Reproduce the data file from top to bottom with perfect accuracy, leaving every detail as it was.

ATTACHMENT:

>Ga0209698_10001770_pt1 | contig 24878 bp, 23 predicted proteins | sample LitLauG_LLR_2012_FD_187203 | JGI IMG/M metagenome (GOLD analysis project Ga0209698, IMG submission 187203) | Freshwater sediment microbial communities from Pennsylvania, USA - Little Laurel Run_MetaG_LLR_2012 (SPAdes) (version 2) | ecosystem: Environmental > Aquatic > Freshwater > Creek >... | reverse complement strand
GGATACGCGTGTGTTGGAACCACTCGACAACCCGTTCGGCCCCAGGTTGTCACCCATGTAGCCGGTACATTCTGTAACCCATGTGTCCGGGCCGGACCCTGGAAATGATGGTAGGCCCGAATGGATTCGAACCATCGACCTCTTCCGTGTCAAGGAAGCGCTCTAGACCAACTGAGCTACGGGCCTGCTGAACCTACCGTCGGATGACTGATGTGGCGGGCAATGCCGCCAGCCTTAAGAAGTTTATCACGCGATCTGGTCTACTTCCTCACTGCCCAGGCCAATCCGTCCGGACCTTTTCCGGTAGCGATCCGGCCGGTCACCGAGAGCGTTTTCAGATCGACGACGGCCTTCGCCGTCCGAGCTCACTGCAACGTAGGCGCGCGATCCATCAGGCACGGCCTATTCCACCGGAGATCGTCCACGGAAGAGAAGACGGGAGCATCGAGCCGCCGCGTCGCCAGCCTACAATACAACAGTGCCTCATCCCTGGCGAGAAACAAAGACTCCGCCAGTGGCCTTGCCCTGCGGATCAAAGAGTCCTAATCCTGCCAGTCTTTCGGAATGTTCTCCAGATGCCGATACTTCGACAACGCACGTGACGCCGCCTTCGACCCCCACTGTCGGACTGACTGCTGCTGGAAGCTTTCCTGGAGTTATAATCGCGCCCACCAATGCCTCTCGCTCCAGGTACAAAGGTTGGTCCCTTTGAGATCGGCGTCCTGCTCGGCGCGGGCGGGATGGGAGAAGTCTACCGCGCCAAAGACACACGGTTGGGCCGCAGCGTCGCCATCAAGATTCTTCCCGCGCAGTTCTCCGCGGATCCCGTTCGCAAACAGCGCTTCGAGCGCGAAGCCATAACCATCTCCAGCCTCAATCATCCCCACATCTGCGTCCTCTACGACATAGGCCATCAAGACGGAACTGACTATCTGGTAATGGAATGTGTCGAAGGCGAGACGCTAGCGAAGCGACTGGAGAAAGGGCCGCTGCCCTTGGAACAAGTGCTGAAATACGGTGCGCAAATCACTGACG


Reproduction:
>Ga0209698_10001770_pt1 | contig 24878 bp, 23 predicted proteins | sample LitLauG_LLR_2012_FD_187203 | JGI IMG/M metagenome (GOLD analysis project Ga0209698, IMG submission 187203) | Freshwater sediment microbial communities from Pennsylvania, USA - Little Laurel Run_MetaG_LLR_2012 (SPAdes) (version 2) | ecosystem: Environmental > Aquatic > Freshwater > Creek >... | reverse complement strand
GGATACGCGTGTGTTGGAACCACTCGACAACCCGTTCGGCCCCAGGTTGTCACCCATGTAGCCGGTACATTCTGTAACCCATGTGTCCGGGCCGGACCCTGGAAATGATGGTAGGCCCGAATGGATTCGAACCATCGACCTCTTCCGTGTCAAGGAAGCGCTCTAGACCAACTGAGCTACGGGCCTGCTGAACCTACCGTCGGATGACTGATGTGGCGGGCAATGCCGCCAGCCTTAAGAAGTTTATCACGCGATCTGGTCTACTTCCTCACTGCCCAGGCCAATCCGTCCGGACCTTTTCCGGTAGCGATCCGGCCGGTCACCGAGAGCGTTTTCAGATCGACGACGGCCTTCGCCGTCCGAGCTCACTGCAACGTAGGCGCGCGATCCATCAGGCACGGCCTATTCCACCGGAGATCGTCCACGGAAGAGAAGACGGGAGCATCGAGCCGCCGCGTCGCCAGCCTACAATACAACAGTGCCTCATCCCTGGCGAGAAACAAAGACTCCGCCAGTGGCCTTGCCCTGCGGATCAAAGAGTCCTAATCCTGCCAGTCTTTCGGAATGTTCTCCAGATGCCGATACTTCGACAACGCACGTGACGCCGCCTTCGACCCCCACTGTCGGACTGACTGCTGCTGGAAGCTTTCCTGGAGTTATAATCGCGCCCACCAATGCCTCTCGCTCCAGGTACAAAGGTTGGTCCCTTTGAGATCGGCGTCCTGCTCGGCGCGGGCGGGATGGGAGAAGTCTACCGCGCCAAAGACACACGGTTGGGCCGCAGCGTCGCCATCAAGATTCTTCCCGCGCAGTTCTCCGCGGATCCCGTTCGCAAACAGCGCTTCGAGCGCGAAGCCATAACCATCTCCAGCCTCAATCATCCCCACATCTGCGTCCTCTACGACATAGGCCATCAAGACGGAACTGACTATCTGGTAATGGAATGTGTCGAAGGCGAGACGCTAGCGAAGCGACTGGAGAAAGGGCCGCTGCCCTTGGAACAAGTGCTGAAATACGGTGCGCAAATCACTGACG